Backflow Preventor Testing

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Air Excellence provides licensed backflow testing services for the commercial, industrial and mining sectors.

Backflow – It’s just what it sounds like: the water is flowing in the opposite direction from its normal flow. A change in pressure within the drinking water source can cause a backflow, allowing contaminants to enter our drinking water system through cross-connections. There are two types of backflow: back-siphonage (caused by low pressure in the drinking water supply) and back pressure (when a pump, elevated tank or piping, boiler, or other means on the consumer’s side of the service connection has a greater pressure).

Without proper protection devices, something as useful as your garden hose has the potential to poison your buildings water supply.


There are three easy ways you can prevent backflow at a cross connection:

  1. Never place the end of a hose where it can suck contaminants into your drinking water,
  2. Leave at least a one-inch gap between the end of a hose and a source of contamination (called an air gap), and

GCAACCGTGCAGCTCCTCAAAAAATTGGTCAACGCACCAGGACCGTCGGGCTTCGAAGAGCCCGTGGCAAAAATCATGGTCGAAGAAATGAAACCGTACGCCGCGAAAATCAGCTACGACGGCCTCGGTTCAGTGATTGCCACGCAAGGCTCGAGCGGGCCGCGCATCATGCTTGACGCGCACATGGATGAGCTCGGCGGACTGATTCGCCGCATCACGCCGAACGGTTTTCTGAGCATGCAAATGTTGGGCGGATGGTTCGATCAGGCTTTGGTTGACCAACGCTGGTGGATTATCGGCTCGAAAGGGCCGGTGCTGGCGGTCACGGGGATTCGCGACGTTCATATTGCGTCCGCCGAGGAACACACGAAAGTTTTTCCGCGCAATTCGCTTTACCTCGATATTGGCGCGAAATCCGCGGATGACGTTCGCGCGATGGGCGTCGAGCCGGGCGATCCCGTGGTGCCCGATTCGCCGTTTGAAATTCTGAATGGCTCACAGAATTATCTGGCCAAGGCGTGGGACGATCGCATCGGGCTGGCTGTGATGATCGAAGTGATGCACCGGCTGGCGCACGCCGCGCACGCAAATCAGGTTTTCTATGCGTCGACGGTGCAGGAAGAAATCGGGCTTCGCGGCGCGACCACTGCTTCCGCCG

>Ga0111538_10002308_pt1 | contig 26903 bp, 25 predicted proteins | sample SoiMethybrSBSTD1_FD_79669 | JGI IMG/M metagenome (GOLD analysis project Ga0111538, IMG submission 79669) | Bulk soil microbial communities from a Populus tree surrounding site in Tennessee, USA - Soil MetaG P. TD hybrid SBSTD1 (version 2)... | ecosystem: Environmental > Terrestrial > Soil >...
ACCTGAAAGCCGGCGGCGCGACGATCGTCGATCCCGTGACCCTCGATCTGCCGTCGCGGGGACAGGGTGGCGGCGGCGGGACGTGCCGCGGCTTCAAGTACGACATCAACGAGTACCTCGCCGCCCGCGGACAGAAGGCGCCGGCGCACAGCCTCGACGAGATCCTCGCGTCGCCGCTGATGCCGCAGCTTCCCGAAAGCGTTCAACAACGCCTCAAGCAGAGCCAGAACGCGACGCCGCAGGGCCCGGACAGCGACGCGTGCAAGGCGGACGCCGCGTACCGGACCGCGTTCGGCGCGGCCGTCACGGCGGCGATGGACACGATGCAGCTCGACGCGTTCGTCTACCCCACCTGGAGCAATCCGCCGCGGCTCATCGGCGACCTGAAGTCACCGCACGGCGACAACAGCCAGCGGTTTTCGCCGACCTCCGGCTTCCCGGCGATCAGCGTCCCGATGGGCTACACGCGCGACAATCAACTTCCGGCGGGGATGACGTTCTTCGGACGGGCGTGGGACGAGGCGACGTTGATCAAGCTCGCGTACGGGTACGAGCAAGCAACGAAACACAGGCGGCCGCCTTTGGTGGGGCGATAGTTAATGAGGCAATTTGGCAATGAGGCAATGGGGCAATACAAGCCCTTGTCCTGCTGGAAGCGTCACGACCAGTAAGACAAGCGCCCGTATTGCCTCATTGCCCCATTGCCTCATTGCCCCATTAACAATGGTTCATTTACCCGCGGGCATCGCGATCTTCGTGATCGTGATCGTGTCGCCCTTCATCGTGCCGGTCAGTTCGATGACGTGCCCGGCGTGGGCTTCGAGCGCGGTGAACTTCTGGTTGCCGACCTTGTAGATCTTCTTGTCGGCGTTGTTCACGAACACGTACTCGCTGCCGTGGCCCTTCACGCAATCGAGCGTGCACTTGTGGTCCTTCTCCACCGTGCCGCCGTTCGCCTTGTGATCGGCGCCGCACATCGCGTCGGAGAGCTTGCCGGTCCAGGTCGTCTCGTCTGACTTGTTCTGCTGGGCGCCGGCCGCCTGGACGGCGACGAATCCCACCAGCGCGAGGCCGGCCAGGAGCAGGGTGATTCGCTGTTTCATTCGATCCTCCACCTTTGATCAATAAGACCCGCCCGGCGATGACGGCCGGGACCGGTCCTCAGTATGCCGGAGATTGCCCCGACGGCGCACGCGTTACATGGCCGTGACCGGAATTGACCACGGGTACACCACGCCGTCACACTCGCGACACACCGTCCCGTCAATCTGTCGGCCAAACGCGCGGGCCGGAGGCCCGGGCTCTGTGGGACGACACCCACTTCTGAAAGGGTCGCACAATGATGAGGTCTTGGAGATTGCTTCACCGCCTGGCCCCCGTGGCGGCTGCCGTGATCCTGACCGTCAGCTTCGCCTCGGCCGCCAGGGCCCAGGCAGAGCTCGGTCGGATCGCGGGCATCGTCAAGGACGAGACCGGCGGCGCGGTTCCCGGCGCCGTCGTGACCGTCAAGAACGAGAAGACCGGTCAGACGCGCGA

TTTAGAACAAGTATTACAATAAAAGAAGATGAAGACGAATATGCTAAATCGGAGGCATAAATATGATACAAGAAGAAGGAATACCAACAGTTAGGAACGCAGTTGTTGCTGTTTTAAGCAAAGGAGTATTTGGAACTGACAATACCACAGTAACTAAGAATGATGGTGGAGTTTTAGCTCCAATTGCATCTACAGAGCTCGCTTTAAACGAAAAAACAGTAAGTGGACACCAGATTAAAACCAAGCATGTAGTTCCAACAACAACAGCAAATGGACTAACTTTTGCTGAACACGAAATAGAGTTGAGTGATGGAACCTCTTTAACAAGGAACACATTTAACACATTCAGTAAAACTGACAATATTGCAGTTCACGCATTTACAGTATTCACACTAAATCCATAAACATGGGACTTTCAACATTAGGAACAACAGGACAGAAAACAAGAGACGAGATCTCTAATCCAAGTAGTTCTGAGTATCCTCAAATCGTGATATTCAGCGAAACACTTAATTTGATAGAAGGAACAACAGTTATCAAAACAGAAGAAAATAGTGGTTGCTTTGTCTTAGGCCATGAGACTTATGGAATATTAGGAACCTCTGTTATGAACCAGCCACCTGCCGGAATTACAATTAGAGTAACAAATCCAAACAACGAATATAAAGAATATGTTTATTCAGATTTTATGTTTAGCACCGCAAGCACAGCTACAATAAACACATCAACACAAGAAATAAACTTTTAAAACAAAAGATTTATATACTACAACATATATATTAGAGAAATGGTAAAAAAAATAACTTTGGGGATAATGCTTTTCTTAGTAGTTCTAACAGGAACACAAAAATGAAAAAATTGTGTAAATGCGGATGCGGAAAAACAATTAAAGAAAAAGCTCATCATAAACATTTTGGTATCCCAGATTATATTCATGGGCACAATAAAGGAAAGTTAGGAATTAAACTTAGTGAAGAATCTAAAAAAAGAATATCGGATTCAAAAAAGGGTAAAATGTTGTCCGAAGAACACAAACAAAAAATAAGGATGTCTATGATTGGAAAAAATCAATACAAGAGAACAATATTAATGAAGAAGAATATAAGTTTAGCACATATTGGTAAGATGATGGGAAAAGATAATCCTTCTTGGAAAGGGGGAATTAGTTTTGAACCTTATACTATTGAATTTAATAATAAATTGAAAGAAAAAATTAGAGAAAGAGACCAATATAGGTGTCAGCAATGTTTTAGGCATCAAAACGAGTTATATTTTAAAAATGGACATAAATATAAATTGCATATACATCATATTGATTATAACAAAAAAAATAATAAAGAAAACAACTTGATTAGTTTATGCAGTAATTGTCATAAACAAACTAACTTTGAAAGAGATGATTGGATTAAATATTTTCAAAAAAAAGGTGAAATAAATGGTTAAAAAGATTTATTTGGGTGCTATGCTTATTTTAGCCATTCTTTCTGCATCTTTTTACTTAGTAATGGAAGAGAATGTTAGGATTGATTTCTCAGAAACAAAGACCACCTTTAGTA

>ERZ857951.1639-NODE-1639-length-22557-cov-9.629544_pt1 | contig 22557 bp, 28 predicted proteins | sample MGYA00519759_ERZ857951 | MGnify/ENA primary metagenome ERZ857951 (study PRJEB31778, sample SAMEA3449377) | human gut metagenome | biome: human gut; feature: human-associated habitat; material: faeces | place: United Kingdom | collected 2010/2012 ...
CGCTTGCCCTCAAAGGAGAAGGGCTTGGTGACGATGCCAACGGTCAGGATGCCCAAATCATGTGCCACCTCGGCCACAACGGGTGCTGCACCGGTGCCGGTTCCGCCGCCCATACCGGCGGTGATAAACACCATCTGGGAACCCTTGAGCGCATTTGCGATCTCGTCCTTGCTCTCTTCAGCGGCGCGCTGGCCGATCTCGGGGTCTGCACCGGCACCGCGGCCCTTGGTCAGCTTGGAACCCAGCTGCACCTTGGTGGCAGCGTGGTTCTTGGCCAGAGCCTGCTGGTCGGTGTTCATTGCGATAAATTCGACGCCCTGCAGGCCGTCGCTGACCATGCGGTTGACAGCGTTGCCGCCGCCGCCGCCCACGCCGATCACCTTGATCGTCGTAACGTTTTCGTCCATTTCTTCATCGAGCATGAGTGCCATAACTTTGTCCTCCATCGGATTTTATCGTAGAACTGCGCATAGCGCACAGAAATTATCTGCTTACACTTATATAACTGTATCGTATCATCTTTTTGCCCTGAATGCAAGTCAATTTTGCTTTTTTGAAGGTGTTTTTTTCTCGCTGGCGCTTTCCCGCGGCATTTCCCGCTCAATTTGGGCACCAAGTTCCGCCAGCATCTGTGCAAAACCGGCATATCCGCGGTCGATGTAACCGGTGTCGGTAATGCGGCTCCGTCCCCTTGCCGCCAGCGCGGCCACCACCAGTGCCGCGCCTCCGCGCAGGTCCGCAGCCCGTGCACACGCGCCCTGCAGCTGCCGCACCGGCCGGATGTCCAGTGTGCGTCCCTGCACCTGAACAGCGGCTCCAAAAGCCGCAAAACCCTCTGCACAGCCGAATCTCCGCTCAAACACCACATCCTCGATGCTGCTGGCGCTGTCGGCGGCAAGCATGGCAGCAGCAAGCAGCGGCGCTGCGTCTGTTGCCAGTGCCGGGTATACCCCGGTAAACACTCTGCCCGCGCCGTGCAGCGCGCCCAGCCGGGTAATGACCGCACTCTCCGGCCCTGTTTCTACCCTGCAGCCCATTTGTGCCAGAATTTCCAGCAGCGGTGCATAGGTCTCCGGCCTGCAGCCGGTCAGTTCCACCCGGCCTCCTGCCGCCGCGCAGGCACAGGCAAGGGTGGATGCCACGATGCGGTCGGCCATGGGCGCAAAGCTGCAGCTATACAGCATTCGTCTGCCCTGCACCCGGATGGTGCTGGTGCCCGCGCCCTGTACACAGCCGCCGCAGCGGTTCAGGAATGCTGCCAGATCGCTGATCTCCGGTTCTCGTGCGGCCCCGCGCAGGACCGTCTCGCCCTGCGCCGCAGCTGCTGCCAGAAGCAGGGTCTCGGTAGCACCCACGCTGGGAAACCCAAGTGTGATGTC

3. Use a proper backflow protection device.

An air gap is a vertical, physical separation between the end of a water supply outlet and the flood-level rim of a receiving vessel. This separation must be at least twice the diameter of the water supply outlet and never less than one inch. An air gap is considered the maximum protection available against backpressure backflow or back-siphonage but is not always practical and can easily be bypassed.


Each spigot on your property should have a hose-bib vacuum breaker installed. This is a simple, inexpensive device that can be purchased at any plumbing or hardware store. Installation is as easy as attaching your garden hose to a spigot. It’s important to test all backflow devices annually to ensure they are functioning properly.

Mechanical backflow preventers have internal seals, springs, and moving parts that are subject to fouling, wear, or fatigue. Also, mechanical backflow preventers and air gaps can be bypassed. Therefore, all backflow preventers have to be tested periodically to ensure that they are functioning properly. A visual check of air gaps is sufficient, but mechanical backflow preventers must be tested annually by a licensed backflow tester with properly calibrated gage equipment.

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